Poppy Ackroyd's debut album Escapement was created using only the piano and the violin, it was self-recorded with the help of a laptop, a microphone and a discarded old grand piano. Her music is likened to Nils Frahm and Max Richter, she's been labelled a virtuoso and her music intellectual, but none of that seems to matter when you hear her music. The Edinburgh-based performer and composer grew tired of expressing the thoughts and feelings of composers from another time and another place, and wanted to represent what is happening here and now. Ackroyd's music creates a lucid world of sound and meaning using a combination of traditional playing and the more explorative techniques of plucks, taps, hits and scrapes. Having recorded and toured with the Hidden Orchestra, Ackroyd continues to compose and perform soundtracks to live theatre and dance and collaborate with other musicians, artists, filmmakers and producers.
When did you start writing/producing music - and what or who were your early passions and influences?
I started seriously writing music a few years ago when I got asked to compose soundtracks for a solo dance piece and an animation around the same time. The sound world I really wanted to create became apparent then, and I realised that in order to make it a reality, I would have to learn how to produce music myself.
What do you personally consider to be the incisive moments in your artistic work and/or career?
When I first started performing more contemporary classical music things really changed for me. I loved the new textures and techniques that I was using, the piano suddenly became a whole new instrument. When I first saw the drummer Thomas Stronen live I was amazed by the effortless use of electronics in his performance and his perfect technique. It made me realise what was possible in a live show and what could potentially be done with only one instrument.
What are currently your main compositional- and production-challenges?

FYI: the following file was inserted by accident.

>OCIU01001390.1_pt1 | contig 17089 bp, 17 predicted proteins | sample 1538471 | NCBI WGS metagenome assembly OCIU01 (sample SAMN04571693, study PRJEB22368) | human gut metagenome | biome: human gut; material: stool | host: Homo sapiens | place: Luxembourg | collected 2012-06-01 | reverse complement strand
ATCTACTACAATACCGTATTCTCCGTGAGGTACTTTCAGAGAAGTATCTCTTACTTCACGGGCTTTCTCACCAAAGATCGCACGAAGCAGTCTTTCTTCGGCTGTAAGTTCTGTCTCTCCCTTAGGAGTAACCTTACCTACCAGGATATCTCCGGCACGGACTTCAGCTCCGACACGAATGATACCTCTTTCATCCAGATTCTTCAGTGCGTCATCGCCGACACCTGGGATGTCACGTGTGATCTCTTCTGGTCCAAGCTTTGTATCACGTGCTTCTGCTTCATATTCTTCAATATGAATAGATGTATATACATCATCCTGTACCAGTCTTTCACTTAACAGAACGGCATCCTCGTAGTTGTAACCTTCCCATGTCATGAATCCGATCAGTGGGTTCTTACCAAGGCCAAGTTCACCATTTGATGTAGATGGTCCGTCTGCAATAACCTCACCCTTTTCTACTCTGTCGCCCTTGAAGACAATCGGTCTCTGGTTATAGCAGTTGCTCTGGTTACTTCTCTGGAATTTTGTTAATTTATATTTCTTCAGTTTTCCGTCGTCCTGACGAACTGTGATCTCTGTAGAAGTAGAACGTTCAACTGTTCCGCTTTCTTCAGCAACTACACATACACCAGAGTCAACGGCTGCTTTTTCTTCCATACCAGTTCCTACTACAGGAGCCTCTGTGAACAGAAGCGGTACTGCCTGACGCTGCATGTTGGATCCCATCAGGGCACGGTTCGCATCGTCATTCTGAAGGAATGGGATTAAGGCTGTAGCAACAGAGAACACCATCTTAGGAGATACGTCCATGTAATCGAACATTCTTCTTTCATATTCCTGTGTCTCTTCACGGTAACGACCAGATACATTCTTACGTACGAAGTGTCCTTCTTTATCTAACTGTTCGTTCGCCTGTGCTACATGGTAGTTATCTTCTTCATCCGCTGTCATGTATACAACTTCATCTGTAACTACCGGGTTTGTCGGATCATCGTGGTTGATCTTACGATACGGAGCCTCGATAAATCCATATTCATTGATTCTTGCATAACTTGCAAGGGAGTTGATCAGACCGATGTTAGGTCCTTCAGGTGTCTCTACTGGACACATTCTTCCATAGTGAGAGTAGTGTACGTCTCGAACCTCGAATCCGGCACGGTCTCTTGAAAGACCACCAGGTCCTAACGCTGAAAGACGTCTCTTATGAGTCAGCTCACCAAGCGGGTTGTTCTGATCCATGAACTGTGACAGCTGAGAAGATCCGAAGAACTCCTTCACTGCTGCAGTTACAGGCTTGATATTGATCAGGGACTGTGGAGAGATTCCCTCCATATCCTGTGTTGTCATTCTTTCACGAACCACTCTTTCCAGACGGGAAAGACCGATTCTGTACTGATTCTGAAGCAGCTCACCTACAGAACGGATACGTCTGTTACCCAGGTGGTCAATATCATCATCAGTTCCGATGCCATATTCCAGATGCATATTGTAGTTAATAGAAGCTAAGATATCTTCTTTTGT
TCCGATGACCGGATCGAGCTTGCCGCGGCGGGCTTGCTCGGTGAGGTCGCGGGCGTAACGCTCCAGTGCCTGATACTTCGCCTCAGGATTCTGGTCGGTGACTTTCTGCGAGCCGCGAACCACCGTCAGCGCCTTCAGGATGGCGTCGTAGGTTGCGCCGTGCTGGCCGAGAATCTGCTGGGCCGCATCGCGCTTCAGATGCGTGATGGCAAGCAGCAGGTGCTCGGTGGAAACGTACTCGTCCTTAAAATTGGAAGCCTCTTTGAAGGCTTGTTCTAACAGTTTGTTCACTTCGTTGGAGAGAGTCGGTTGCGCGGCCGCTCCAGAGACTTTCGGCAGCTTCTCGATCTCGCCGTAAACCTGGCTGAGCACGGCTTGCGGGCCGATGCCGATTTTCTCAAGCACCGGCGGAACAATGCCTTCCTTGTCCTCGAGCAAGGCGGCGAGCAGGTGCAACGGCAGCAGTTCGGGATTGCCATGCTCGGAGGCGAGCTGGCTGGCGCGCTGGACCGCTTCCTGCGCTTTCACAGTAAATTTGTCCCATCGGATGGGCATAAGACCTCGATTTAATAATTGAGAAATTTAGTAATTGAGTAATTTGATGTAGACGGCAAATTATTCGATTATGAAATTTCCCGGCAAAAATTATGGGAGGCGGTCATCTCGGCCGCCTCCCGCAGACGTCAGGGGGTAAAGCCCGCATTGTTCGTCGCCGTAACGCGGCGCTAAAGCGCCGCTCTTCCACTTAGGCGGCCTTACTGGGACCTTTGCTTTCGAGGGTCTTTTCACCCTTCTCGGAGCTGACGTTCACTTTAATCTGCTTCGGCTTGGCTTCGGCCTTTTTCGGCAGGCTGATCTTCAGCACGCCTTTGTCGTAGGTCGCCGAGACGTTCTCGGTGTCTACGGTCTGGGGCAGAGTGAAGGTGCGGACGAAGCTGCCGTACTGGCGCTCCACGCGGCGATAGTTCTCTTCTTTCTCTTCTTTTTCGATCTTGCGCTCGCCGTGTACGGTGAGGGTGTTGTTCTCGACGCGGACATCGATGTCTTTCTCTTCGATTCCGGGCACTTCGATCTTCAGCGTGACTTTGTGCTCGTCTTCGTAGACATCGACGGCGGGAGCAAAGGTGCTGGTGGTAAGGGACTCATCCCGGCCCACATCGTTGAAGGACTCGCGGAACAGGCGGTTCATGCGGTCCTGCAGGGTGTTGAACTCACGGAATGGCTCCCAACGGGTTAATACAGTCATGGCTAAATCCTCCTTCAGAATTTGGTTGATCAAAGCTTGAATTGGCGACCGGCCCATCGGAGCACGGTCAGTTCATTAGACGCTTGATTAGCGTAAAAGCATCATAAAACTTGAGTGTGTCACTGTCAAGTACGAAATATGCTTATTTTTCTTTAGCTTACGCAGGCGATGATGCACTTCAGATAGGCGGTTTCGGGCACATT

Compositionally I am mostly challenged at the moment by lack of time. I am constantly inspired but I struggle to find a few free days to really get involved in an idea. I am constantly challenged by music production. I was on a very fast learning curve for the album, it took a lot of hard work.
What do you usually start with when working on a new piece?
Each track is a bit different. Sometimes a melody will come to me from nowhere and I will start with that but usually I am inspired by something in particular and then I will sit at the piano and try and channel the feeling or mood I am experiencing. Sometimes the tracks are based on something more narrative and in that case I tend to work to more of an imaginary film that is playing in my head.
How strictly do you separate improvising and composing?
My tracks are very composed and I also like to recreate them in the same way live. Most of the elements of the tracks though could be said to be improvised. I then take those ideas, like samples and work with them within the composition.
How do you see the relationship between sound, space and composition?
Composition is the organisation of sound and space.
Do you feel it important that an audience is able to deduct the processes and ideas behind a work purely on the basis of the music? If so, how do you make them transparent?
No, I do not think it is important for the audience to be able to hear the process of the work in the music. It is not important to the final sound, that has to stand up on its own. My work has a very clear concept behind it, the fact that every sound is made using only the violin and piano, but I hope that the work makes sense musically without knowing that. I hate when I go to a gallery and a piece of art needs a description in order that you understand it. I think if anything, I was trying to make this not transparent. Often the sounds are manipulated to sound like something else. I was trying to create a soundworld that was widely varied and didn't sound like it was made by only two instruments.
In how much, do you feel, are creative decisions shaped by cultural differences – and in how much, vice versa, is the perception of sound influenced by cultural differences?
We cannot help but be influenced by where we come from. I wonder if I would have made different music if I had stayed in London and not moved to Edinburgh. Living in Scotland, the folk music scene which was new to me, now means something different than it did before. It has a comforting familiar feel to it now, as part of the Scottish culture.